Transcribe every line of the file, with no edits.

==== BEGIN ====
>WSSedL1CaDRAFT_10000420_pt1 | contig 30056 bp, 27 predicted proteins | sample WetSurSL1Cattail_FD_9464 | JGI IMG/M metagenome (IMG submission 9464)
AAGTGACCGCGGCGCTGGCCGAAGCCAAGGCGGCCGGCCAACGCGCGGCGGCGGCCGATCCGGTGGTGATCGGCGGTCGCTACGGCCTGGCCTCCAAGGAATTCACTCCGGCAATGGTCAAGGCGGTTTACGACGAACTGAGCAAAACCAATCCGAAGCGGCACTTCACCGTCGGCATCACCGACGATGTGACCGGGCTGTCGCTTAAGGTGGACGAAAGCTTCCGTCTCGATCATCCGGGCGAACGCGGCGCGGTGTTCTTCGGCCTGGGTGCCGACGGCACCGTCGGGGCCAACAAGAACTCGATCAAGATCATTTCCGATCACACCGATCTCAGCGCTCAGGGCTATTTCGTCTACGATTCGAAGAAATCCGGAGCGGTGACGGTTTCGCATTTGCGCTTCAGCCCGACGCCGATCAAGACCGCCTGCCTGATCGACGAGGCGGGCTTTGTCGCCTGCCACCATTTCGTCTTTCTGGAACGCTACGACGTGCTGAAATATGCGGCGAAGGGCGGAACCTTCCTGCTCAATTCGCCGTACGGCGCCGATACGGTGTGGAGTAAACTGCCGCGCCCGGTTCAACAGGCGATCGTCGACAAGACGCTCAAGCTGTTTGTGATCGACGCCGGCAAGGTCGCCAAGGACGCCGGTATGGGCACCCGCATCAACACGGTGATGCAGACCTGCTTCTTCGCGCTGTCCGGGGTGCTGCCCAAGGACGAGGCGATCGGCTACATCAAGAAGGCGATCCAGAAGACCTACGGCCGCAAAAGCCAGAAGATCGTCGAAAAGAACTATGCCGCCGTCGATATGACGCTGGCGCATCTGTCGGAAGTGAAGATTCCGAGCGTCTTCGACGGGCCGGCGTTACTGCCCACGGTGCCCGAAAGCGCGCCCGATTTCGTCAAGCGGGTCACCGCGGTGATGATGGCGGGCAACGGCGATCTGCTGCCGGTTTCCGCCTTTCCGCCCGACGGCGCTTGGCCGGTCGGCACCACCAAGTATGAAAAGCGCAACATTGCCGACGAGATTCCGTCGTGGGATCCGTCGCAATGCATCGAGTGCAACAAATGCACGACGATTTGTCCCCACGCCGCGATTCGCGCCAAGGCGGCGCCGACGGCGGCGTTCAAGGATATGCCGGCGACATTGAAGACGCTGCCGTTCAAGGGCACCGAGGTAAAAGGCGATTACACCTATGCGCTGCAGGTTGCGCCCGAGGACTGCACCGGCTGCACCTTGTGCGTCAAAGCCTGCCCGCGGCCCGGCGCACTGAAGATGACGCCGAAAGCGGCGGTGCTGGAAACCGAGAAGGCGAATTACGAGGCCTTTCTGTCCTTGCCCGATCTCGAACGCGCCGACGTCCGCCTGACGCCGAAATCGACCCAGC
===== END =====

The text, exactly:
>WSSedL1CaDRAFT_10000420_pt1 | contig 30056 bp, 27 predicted proteins | sample WetSurSL1Cattail_FD_9464 | JGI IMG/M metagenome (IMG submission 9464)
AAGTGACCGCGGCGCTGGCCGAAGCCAAGGCGGCCGGCCAACGCGCGGCGGCGGCCGATCCGGTGGTGATCGGCGGTCGCTACGGCCTGGCCTCCAAGGAATTCACTCCGGCAATGGTCAAGGCGGTTTACGACGAACTGAGCAAAACCAATCCGAAGCGGCACTTCACCGTCGGCATCACCGACGATGTGACCGGGCTGTCGCTTAAGGTGGACGAAAGCTTCCGTCTCGATCATCCGGGCGAACGCGGCGCGGTGTTCTTCGGCCTGGGTGCCGACGGCACCGTCGGGGCCAACAAGAACTCGATCAAGATCATTTCCGATCACACCGATCTCAGCGCTCAGGGCTATTTCGTCTACGATTCGAAGAAATCCGGAGCGGTGACGGTTTCGCATTTGCGCTTCAGCCCGACGCCGATCAAGACCGCCTGCCTGATCGACGAGGCGGGCTTTGTCGCCTGCCACCATTTCGTCTTTCTGGAACGCTACGACGTGCTGAAATATGCGGCGAAGGGCGGAACCTTCCTGCTCAATTCGCCGTACGGCGCCGATACGGTGTGGAGTAAACTGCCGCGCCCGGTTCAACAGGCGATCGTCGACAAGACGCTCAAGCTGTTTGTGATCGACGCCGGCAAGGTCGCCAAGGACGCCGGTATGGGCACCCGCATCAACACGGTGATGCAGACCTGCTTCTTCGCGCTGTCCGGGGTGCTGCCCAAGGACGAGGCGATCGGCTACATCAAGAAGGCGATCCAGAAGACCTACGGCCGCAAAAGCCAGAAGATCGTCGAAAAGAACTATGCCGCCGTCGATATGACGCTGGCGCATCTGTCGGAAGTGAAGATTCCGAGCGTCTTCGACGGGCCGGCGTTACTGCCCACGGTGCCCGAAAGCGCGCCCGATTTCGTCAAGCGGGTCACCGCGGTGATGATGGCGGGCAACGGCGATCTGCTGCCGGTTTCCGCCTTTCCGCCCGACGGCGCTTGGCCGGTCGGCACCACCAAGTATGAAAAGCGCAACATTGCCGACGAGATTCCGTCGTGGGATCCGTCGCAATGCATCGAGTGCAACAAATGCACGACGATTTGTCCCCACGCCGCGATTCGCGCCAAGGCGGCGCCGACGGCGGCGTTCAAGGATATGCCGGCGACATTGAAGACGCTGCCGTTCAAGGGCACCGAGGTAAAAGGCGATTACACCTATGCGCTGCAGGTTGCGCCCGAGGACTGCACCGGCTGCACCTTGTGCGTCAAAGCCTGCCCGCGGCCCGGCGCACTGAAGATGACGCCGAAAGCGGCGGTGCTGGAAACCGAGAAGGCGAATTACGAGGCCTTTCTGTCCTTGCCCGATCTCGAACGCGCCGACGTCCGCCTGACGCCGAAATCGACCCAGC